Saturday, February 18, 2012

Sauropods of the British Isles Part III

Fig 1.- Rebbachisaurids were present on the Isle of Wight during the Early Cretaceous.

Sauropods from the Early Cretaceous (part II)

The Wessex Formation of the Isle of Wight

The Wessex formation on the Isle of Wight of Barremian age (~ 127 MYA) has a number of sauropod remains, all very fragmentary but enough to point to a high degree of diversity for this group in the British Isles during the Early Cretaceous.

The presence of Diplodocids is scarce if ever they were present at all. A chevron has been described by Alan Charig (1980) as belonging to a diplodocid, but the identification has since then been disputed.  The presence of Rebbachisaurids, on the other hand, is well attested and is represented by isolated bones, including a characteristic scapula [= shoulder blade]  (MIWG 6544), tail vertebra (MIWG 5384) and possibly teeth.  From these scant remains, it appears that the unnamed British representative of this group is most closely related to the Spanish Demandasaurus and the African Nigersaurus (see my previous post about it).

Brachiosaurids were also certainly there and remains are represented by  ‘Pleurocoelus’ valdensis Lydekker, 1889, based on teeth, dorsal and caudal vertebra found near Cuckfield, East Sussex, Hastings beds and on the Isle of Wight. Usually considered to be dubious, Pleurocoelus valdensis is, according to Ruiz-Omeñaca & Canudo (2005), a perfectly valid taxon that was also present in the Iberian Peninsula. Other possible brachiosaurid remains include  ‘Ornithopsis’ eucamerotus Hulke, 1882, based on a set of pelvis bones (BMNH R97), an unnamed taxon evidenced by a single large cervical vertebra (MIWG 7306) that might have belonged to the largest dinosaur of Europe (Naish et al., 2004), and Eucamerotus foxi Blows, 1995, described from a neural arch (BMNH R2522), two dorsals (BMNH R89-90) and another dorsal from a juvenile specimen (BMNH R2524). Oplosaurus armatus Gervais, 1852, is based on a large tooth (BMNH R964) that may belong to a brachiosaurid, but more recent analysis indicated it is more probably from a camarasaurid (Canudo et al., 2002). Chondrosteosaurus gigas Owen, 1876 is known from two neck vertebrae (BMNH 46869 & BMNH 46870) and is probably a basal titanosauriform, although we cannot say if it is a camarasaurid or a brachiosaurid.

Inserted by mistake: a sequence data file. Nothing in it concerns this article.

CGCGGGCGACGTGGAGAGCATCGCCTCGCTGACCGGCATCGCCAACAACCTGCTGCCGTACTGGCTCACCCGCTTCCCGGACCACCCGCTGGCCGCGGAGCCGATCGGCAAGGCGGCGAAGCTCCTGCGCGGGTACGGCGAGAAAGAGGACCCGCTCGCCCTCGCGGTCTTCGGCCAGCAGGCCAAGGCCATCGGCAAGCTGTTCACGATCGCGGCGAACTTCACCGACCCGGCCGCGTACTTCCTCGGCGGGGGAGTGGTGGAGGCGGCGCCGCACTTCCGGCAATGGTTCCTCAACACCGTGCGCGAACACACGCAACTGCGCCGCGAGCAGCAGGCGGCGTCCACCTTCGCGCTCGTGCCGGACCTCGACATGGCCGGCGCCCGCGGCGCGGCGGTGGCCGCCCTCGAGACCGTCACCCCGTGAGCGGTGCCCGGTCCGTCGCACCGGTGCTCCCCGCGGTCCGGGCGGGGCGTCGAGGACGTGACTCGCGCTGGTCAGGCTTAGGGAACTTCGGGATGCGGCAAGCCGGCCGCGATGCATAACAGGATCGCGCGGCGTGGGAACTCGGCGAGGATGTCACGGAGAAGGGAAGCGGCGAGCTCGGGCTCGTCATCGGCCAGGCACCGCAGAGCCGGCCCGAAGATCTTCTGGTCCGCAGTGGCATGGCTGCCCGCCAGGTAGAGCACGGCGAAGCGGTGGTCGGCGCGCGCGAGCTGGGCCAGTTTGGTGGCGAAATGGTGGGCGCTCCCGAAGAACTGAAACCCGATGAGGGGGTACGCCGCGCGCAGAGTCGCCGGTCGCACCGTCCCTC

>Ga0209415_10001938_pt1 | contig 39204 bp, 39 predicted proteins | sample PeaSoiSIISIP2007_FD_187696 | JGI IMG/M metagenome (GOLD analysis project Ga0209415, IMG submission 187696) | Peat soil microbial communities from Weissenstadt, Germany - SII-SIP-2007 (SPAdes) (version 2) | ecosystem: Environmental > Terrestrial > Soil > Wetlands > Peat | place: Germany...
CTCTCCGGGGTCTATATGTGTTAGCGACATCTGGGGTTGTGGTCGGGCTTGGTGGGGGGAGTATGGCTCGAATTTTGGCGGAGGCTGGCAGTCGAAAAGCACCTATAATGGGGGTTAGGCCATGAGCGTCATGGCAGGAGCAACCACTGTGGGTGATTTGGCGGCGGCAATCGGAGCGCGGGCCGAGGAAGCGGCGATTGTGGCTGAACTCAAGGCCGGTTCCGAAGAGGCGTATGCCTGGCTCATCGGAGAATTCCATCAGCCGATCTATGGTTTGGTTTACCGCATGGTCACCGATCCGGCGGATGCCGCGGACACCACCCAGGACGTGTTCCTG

Fig 2.- The specialized Titanosaurs were the dominant group of sauropods at the end of the Early Cretaceous.

The most evolved group of sauropods, the titanosaurs, is represented by Iuticosaurus valdensis LeLoeuff et al., 1993, known from 2 tail vertebrae (BMNH R146a & BMNH 151).

Finally, two dubious taxa are indeterminate sauropods: the Isle of Wight ‘Ornithopsis’ hulkei dorsal vertebra (BMNH R28632) was renamed Bothriospondylus elongatus by Owen in 1875 and ‘Ornithopsis’ eucamerotus by Hulke in 1882. Chondrosteosaurus magnus Owen, 1876 is based on a single partial vertebra (BMNH R98).

The Lower and Upper Greensand

The Lower Greensand Group of Aptian age (~120 MYA) delivered a pelvis and associated sacrum (BMNH R12713) from Luccombe Chine, Isle of Wight of a titanosauriform of some sort (Stroh, 1949, Blows, 1995). Also from the Lower Greensand came Dinodocus mackesoni Owen, 1884, based on a humerus (BMNH 14695) from Hythe, Kent. Possibly another indeterminate titanosauriform.

The Upper Greensand formation (Albian-Cenomanian age, ~112 MYA) in southeastern England bears a few sauropod remains, which are the youngest in the British Isles and all belong to titanosaurs. “Titanosaurus” lydekkeri Huene, 1929 (= Iuticosaurus lydekkeri), based on a vertebra (BMNH 32390) found on the Isle of Wight, was synonymized with Macrurosaurus semnus by McIntosh, 1990, but generally considered a nomen dubium.  Macrurosaurus semnus Seeley, 1876 is based on a set of 25 caudal vertebrae (SM B55630) and 15 more various bits found in Cambridgeshire and of Cenomanian age, and is an indeterminate titanosaur.

This concludes our tour of the sauropods of the British Isles.

Original artworks on Paleoexhibit are copyrighted to Nobu Tamura. Do not use without permission (Email: nobu dot tamura at yahoo dot com)


W. T. Blows. 1995. The Early Cretaceous brachiosaurid dinosaurs Ornithopsis and Eucamerotus from the Isle of Wight, England. Palaeontology 38(1):187-197

W. T. Blows. 1998. A review of Lower and Middle Cretaceous dinosaurs of England. In S. G. Lucas, J. I. Kirkland, and J. W. Estep (eds.), Lower and Middle Cretaceous Terrestrial Ecosystems, New Mexico Museum of Natural History and Science Bulletin 14:29-38

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J. I. Ruiz-Omeñaca and J. I. Canudo. 2005. "Pleurocoelus" valdensis Lydekker 1889 (Saurischia, Sauropoda) en el Cretácico Inferior (Barremiense) de la Península Ibérica ["Pleurocoelus" valdensis Lydekker 1889 (Saurischia, Sauropoda) in the Lower Cretaceous (Barremian) of the Iberian Peninsula]. Geogaceta 38:43-45

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